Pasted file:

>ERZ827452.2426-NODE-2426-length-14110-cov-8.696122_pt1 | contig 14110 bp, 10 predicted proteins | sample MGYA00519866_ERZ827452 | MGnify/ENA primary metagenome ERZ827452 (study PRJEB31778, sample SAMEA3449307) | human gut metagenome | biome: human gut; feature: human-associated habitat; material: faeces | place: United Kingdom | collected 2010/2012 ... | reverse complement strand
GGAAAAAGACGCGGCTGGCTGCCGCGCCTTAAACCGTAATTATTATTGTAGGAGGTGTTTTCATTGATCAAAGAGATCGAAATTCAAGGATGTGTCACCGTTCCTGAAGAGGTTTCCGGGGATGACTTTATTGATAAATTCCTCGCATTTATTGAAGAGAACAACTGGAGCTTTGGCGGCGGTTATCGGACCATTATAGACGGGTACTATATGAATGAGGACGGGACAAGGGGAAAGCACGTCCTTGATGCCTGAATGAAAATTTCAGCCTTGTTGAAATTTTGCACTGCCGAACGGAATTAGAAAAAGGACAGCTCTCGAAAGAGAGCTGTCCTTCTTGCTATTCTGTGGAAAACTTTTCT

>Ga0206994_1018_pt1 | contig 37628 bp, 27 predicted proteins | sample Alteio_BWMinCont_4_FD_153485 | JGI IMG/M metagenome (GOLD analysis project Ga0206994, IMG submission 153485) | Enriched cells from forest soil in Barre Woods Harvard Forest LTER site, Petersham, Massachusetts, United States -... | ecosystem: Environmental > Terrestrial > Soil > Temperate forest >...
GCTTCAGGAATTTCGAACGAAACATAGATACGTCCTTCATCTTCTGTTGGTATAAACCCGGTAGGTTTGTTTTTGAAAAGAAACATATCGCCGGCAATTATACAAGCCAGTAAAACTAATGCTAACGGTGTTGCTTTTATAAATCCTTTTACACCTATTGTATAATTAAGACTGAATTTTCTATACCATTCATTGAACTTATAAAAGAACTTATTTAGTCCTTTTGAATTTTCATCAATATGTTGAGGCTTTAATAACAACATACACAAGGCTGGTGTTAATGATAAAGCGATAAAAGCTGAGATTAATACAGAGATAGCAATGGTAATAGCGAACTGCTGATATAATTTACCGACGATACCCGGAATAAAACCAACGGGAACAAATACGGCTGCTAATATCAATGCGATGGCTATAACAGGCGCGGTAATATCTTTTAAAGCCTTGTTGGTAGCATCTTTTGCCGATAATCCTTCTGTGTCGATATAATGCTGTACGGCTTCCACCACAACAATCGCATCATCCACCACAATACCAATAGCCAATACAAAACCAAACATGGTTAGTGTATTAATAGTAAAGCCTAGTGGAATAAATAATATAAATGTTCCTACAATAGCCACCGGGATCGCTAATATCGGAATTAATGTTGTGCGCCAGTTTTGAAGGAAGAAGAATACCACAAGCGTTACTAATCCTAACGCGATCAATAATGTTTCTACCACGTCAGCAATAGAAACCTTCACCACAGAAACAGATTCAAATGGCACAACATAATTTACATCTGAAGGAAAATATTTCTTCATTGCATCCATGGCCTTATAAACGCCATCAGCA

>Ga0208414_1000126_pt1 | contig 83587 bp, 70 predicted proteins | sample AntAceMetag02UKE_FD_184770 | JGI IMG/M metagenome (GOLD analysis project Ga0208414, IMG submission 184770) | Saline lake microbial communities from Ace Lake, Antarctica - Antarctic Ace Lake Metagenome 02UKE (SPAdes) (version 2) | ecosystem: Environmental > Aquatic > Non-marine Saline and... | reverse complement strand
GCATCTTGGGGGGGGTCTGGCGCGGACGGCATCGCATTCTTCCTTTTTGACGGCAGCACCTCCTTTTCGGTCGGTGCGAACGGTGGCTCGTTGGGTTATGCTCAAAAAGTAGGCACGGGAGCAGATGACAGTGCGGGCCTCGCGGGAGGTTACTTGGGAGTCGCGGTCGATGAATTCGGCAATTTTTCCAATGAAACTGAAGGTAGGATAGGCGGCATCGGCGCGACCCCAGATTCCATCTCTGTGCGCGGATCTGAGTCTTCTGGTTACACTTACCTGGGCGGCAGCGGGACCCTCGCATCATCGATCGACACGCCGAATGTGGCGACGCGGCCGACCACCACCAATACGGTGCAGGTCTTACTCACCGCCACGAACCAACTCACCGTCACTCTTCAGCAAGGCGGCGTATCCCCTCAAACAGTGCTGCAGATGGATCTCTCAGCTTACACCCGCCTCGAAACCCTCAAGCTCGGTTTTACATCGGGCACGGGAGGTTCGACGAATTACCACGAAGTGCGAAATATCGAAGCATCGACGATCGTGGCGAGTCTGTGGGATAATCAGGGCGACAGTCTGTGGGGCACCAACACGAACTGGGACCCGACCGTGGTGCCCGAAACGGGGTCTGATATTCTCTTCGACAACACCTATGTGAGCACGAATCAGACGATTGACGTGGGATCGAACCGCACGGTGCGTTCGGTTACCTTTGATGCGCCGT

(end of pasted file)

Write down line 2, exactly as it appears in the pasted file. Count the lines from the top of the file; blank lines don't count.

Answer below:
GGAAAAAGACGCGGCTGGCTGCCGCGCCTTAAACCGTAATTATTATTGTAGGAGGTGTTTTCATTGATCAAAGAGATCGAAATTCAAGGATGTGTCACCGTTCCTGAAGAGGTTTCCGGGGATGACTTTATTGATAAATTCCTCGCATTTATTGAAGAGAACAACTGGAGCTTTGGCGGCGGTTATCGGACCATTATAGACGGGTACTATATGAATGAGGACGGGACAAGGGGAAAGCACGTCCTTGATGCCTGAATGAAAATTTCAGCCTTGTTGAAATTTTGCACTGCCGAACGGAATTAGAAAAAGGACAGCTCTCGAAAGAGAGCTGTCCTTCTTGCTATTCTGTGGAAAACTTTTCT